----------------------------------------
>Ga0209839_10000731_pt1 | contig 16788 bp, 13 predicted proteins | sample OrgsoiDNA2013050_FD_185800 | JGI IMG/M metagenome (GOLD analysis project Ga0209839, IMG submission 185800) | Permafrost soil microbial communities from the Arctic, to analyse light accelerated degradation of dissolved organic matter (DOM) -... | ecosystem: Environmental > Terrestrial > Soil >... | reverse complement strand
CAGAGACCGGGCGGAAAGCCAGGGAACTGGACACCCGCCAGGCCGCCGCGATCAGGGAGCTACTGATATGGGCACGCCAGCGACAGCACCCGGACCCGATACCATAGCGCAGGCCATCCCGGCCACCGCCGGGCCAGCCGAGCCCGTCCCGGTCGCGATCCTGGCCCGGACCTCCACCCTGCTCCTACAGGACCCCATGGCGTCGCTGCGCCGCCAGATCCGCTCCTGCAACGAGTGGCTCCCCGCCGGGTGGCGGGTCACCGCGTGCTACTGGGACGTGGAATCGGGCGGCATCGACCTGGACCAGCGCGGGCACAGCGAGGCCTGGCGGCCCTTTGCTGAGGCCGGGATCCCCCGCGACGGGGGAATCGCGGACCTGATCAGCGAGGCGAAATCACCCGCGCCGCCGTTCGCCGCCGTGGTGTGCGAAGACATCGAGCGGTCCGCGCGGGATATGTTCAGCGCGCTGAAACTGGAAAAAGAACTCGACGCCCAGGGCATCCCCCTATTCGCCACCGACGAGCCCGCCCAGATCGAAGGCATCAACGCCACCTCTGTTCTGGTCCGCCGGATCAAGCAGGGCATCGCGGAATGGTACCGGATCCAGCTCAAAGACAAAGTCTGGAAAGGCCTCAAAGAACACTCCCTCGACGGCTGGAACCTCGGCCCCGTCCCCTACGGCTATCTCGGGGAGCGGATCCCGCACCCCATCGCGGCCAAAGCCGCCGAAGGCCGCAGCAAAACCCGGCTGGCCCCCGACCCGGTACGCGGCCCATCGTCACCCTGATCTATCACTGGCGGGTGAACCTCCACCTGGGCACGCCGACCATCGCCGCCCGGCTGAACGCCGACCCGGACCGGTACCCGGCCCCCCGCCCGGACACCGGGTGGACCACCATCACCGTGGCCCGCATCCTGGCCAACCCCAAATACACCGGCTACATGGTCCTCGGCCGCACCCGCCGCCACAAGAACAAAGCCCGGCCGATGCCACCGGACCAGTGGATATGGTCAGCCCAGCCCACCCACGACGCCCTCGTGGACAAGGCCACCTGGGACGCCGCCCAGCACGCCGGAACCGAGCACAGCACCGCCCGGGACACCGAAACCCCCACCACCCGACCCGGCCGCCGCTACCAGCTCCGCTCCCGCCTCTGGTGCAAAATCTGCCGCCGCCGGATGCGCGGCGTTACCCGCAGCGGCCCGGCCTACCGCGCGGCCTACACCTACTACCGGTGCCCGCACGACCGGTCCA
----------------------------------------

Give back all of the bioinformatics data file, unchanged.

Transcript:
>Ga0209839_10000731_pt1 | contig 16788 bp, 13 predicted proteins | sample OrgsoiDNA2013050_FD_185800 | JGI IMG/M metagenome (GOLD analysis project Ga0209839, IMG submission 185800) | Permafrost soil microbial communities from the Arctic, to analyse light accelerated degradation of dissolved organic matter (DOM) -... | ecosystem: Environmental > Terrestrial > Soil >... | reverse complement strand
CAGAGACCGGGCGGAAAGCCAGGGAACTGGACACCCGCCAGGCCGCCGCGATCAGGGAGCTACTGATATGGGCACGCCAGCGACAGCACCCGGACCCGATACCATAGCGCAGGCCATCCCGGCCACCGCCGGGCCAGCCGAGCCCGTCCCGGTCGCGATCCTGGCCCGGACCTCCACCCTGCTCCTACAGGACCCCATGGCGTCGCTGCGCCGCCAGATCCGCTCCTGCAACGAGTGGCTCCCCGCCGGGTGGCGGGTCACCGCGTGCTACTGGGACGTGGAATCGGGCGGCATCGACCTGGACCAGCGCGGGCACAGCGAGGCCTGGCGGCCCTTTGCTGAGGCCGGGATCCCCCGCGACGGGGGAATCGCGGACCTGATCAGCGAGGCGAAATCACCCGCGCCGCCGTTCGCCGCCGTGGTGTGCGAAGACATCGAGCGGTCCGCGCGGGATATGTTCAGCGCGCTGAAACTGGAAAAAGAACTCGACGCCCAGGGCATCCCCCTATTCGCCACCGACGAGCCCGCCCAGATCGAAGGCATCAACGCCACCTCTGTTCTGGTCCGCCGGATCAAGCAGGGCATCGCGGAATGGTACCGGATCCAGCTCAAAGACAAAGTCTGGAAAGGCCTCAAAGAACACTCCCTCGACGGCTGGAACCTCGGCCCCGTCCCCTACGGCTATCTCGGGGAGCGGATCCCGCACCCCATCGCGGCCAAAGCCGCCGAAGGCCGCAGCAAAACCCGGCTGGCCCCCGACCCGGTACGCGGCCCATCGTCACCCTGATCTATCACTGGCGGGTGAACCTCCACCTGGGCACGCCGACCATCGCCGCCCGGCTGAACGCCGACCCGGACCGGTACCCGGCCCCCCGCCCGGACACCGGGTGGACCACCATCACCGTGGCCCGCATCCTGGCCAACCCCAAATACACCGGCTACATGGTCCTCGGCCGCACCCGCCGCCACAAGAACAAAGCCCGGCCGATGCCACCGGACCAGTGGATATGGTCAGCCCAGCCCACCCACGACGCCCTCGTGGACAAGGCCACCTGGGACGCCGCCCAGCACGCCGGAACCGAGCACAGCACCGCCCGGGACACCGAAACCCCCACCACCCGACCCGGCCGCCGCTACCAGCTCCGCTCCCGCCTCTGGTGCAAAATCTGCCGCCGCCGGATGCGCGGCGTTACCCGCAGCGGCCCGGCCTACCGCGCGGCCTACACCTACTACCGGTGCCCGCACGACCGGTCCA